A lawsuit filed in Benton County court this week alleges that two Arkansans worked at Northwest Arkansas chicken plants and other manufacturing sites without pay in lieu of criminal prosecution.
The plaintiffs accuse Simmons Foods, Hendren Plastics, up to 30 "John Does" and two rehabilitation programs of conspiring to use clients as free labor to fill a shortage of manufacturing workers in the region.
The lawsuit is seeking class-action status.
This is the third lawsuit filed since the Center for Investigative Reporting published an article on an Oklahoma rehabilitation program called Christian Alcoholics and Addicts in Recovery whose clients were put to work in meat-processing plants. The Jay, Okla., rehabilitation center is about 25 miles from Simmons Foods plants in Decatur, Ark., used for chicken or pet-food processing.
Plaintiffs -- Mark Fochtman, 33, and Shane O'Neal, 32 -- both enrolled in the yearlong program within the past three years. O'Neal, of Benton County, finished the program December 2015 and continued working for Simmons Foods afterwards, according to court documents.
Fochtman, of Washington County, joined the program in May 2015 and left after about six months. In March 2016, he joined a similar program called Drug and Alcohol Recovery Program (DARP), located in Decatur, where he worked at a nearby plastics manufacturer for no pay.
Both plaintiffs were recommended by drug courts for treatment and ended up in work camps for the chicken industry. The workers' wages were retained by the rehabilitation programs in lieu of rent, food and other services . None of the money is used to pay court fees.
Donny Epp, spokesman for Simmons Foods, wrote in an email that the claims made by the plaintiffs are inconsistent with the company's operational policies and core values.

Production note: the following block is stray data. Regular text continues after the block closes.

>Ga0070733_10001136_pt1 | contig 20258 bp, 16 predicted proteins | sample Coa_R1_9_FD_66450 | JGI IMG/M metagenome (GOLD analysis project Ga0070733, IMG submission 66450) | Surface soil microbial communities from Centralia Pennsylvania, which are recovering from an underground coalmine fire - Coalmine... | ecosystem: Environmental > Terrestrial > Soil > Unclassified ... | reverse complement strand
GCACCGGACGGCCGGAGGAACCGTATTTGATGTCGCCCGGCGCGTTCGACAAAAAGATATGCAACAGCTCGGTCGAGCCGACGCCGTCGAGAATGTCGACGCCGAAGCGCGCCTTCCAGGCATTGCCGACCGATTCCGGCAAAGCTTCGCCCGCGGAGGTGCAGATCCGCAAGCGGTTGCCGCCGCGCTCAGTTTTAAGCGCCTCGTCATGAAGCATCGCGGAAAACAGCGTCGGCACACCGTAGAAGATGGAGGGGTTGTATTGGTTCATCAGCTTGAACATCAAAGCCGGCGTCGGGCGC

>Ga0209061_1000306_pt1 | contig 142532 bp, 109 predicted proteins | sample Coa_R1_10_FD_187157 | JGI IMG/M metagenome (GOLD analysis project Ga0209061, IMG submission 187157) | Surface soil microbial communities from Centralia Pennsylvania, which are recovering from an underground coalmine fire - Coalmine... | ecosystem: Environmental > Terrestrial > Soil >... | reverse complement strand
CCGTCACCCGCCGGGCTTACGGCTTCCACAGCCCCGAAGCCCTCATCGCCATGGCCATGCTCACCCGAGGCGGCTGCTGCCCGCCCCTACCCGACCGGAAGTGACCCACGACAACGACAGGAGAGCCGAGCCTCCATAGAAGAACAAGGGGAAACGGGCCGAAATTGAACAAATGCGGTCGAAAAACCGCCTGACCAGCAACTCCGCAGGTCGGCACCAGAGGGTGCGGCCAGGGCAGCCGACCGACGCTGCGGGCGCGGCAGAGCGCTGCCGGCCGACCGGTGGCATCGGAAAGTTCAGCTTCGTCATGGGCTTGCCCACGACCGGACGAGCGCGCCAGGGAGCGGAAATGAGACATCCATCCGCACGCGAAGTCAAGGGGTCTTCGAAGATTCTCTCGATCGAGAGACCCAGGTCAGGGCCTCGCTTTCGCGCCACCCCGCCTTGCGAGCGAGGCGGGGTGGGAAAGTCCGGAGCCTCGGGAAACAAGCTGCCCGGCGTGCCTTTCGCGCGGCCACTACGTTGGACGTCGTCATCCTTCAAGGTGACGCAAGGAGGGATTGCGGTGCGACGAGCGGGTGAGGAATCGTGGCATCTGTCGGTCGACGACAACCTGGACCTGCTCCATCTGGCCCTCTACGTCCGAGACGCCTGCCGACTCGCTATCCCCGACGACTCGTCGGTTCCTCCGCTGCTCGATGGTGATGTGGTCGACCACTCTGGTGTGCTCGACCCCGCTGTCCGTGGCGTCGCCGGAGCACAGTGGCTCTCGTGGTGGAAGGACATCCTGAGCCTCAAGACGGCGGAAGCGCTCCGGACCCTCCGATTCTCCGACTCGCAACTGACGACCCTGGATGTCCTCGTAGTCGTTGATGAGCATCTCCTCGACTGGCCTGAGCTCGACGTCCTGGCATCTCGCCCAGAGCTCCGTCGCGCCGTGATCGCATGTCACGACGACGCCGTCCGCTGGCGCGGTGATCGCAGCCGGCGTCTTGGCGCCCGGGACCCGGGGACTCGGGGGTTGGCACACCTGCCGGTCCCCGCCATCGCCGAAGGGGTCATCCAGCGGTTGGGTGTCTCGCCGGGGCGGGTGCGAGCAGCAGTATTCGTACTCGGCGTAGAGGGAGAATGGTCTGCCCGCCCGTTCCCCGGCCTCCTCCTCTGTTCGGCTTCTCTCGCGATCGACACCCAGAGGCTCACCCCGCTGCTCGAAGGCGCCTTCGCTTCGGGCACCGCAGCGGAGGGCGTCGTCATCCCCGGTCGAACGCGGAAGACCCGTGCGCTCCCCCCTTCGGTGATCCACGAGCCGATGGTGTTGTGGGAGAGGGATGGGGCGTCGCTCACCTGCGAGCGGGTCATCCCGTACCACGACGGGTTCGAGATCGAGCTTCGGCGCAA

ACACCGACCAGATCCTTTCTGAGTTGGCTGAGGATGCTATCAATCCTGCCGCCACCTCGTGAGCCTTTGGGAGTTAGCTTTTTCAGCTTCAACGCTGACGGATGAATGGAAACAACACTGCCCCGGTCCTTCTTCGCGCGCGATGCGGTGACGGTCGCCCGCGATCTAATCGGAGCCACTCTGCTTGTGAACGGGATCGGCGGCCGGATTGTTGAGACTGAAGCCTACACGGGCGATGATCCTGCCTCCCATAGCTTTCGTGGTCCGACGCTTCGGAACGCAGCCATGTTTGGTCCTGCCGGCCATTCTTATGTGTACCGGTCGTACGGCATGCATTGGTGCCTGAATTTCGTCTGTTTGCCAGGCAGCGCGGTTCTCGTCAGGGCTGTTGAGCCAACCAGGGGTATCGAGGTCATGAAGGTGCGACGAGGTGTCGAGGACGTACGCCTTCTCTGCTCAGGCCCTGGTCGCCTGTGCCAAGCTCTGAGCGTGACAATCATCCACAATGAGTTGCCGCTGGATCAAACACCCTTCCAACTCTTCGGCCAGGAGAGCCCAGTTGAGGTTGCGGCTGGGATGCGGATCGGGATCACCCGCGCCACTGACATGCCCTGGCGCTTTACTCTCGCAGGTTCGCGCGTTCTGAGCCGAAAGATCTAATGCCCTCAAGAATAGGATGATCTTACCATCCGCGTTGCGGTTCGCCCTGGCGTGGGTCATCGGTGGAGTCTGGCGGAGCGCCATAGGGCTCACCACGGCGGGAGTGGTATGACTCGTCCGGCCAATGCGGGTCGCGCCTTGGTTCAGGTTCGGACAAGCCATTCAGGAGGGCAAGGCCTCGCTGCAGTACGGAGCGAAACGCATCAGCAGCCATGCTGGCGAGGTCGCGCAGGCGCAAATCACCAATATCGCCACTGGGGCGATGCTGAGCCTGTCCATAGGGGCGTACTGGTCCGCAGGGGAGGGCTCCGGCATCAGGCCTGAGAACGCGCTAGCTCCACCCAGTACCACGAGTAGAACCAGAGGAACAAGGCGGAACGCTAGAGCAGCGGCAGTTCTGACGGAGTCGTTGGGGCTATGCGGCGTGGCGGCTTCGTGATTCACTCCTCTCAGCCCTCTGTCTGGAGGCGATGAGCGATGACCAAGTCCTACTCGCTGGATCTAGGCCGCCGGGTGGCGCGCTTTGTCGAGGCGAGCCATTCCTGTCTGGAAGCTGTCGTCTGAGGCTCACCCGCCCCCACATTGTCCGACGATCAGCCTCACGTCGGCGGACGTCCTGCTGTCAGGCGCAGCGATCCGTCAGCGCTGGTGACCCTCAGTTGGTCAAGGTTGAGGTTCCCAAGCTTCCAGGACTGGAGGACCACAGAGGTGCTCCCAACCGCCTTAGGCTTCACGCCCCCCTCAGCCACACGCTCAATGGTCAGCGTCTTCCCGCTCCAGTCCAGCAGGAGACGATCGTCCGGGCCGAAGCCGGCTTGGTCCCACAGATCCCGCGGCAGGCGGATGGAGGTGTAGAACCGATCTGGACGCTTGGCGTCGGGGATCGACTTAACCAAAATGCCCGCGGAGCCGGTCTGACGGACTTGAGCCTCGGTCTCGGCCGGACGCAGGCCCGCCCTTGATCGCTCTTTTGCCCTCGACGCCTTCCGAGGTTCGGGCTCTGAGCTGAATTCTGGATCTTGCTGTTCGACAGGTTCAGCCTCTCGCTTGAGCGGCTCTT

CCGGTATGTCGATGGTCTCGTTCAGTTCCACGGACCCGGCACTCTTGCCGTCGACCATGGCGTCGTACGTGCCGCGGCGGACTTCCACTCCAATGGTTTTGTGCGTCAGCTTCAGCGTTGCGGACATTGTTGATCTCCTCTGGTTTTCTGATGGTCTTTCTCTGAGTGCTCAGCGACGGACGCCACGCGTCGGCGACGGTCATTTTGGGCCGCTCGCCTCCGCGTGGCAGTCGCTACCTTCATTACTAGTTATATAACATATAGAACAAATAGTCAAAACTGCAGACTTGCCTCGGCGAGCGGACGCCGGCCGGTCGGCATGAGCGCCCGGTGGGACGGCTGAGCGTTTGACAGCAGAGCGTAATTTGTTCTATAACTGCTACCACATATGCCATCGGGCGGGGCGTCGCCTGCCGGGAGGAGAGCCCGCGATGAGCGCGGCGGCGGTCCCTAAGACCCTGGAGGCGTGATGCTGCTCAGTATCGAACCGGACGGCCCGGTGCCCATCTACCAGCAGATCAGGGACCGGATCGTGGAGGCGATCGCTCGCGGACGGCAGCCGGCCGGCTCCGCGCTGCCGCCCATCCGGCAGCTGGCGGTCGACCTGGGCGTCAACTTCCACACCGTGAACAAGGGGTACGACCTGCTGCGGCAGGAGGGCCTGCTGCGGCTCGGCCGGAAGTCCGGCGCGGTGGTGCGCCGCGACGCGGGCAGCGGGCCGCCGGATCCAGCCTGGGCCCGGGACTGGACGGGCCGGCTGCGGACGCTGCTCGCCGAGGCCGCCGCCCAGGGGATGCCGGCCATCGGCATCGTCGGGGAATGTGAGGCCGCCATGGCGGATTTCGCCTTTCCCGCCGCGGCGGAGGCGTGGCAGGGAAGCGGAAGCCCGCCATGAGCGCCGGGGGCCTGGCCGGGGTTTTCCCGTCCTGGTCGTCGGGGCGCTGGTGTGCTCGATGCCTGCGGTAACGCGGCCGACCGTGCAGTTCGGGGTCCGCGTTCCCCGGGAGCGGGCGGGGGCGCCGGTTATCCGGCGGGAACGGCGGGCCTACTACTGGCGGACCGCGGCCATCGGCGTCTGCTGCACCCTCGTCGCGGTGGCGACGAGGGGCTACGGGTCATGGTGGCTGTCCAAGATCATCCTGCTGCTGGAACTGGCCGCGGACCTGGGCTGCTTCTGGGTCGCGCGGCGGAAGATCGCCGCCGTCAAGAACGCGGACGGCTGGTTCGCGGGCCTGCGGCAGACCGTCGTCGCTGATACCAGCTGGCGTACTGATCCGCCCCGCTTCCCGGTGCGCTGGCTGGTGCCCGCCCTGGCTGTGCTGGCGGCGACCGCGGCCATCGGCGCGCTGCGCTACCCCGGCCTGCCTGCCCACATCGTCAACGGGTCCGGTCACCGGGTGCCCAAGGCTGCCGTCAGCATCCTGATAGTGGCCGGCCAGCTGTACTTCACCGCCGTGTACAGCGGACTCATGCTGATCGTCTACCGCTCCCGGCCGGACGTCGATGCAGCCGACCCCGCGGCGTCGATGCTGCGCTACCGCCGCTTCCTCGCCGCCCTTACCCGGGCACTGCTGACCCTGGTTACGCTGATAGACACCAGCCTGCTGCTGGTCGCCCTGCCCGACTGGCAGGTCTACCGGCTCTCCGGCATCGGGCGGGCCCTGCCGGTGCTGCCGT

"There is another side of this story that has not been told about the hundreds of CAAIR [Christian Alcoholics and Addicts in Recovery] participants who successfully completed CAAIR's program and decided to continue to work at Simmons' facilities," Epp said in a statement. "Simmons is proud of the nearly 30 current employees who graduated from the CAAIR program."
According to the lawsuit filed Monday in Benton County Circuit Court, Christians Alcoholics and Addicts in Recovery generates more than $1 million in annual revenue, and its officers pay themselves hundreds of thousands of dollars annually.
The Drug and Alcohol Recovery Program also doesn't distribute wages back to its clients. Instead clients' wages pay for the program's services and salaries of its staff. The programs are not certified treatment centers nor licensed by the Arkansas Department of Human Services. They are 12-step programs and not required to have a license.
"No one in these programs benefit," said attorney Tim Steadman, of Holleman & Associates P.A. in Little Rock. "The ones who say they benefited would have done so on their own or somewhere else -- I don't think they got any benefit from being slaves."
Two lawsuits seeking class-action status were filed in Oklahoma courts earlier this month with similar allegations against Simmons Foods and Christian Alcoholics and Addicts in Recovery. Some of the Oklahoma plaintiffs claimed that they had significant injuries on the job and never received workers' compensation payments. One of the plaintiffs -- Brandon Spurgin-- filed a workers' compensation claim in Arkansas.
"We think these drug courts have been duped into this program," said attorney Jerry Garner, of Holleman & Associates. "It doesn't seem like they've been told what these programs are doing."
The lawsuit's "John Does" are classified as for-profit businesses that have allegedly employed plaintiffs, violated the Arkansas Minimum Wage Act and are responsible for unpaid wages, according to the latest lawsuit. The defendants are facing counts of involuntary servitude, failure to pay minimum wage and overtime, and violating the state's civil rights act.
Simmons Foods said it's prepared to use every resource at its disposal to defend itself. The Siloam Springs-based company earns annual revenues of $1.4 billion.
Business on 10/28/2017
Print Headline: 3rd suit alleges rehabs kept pay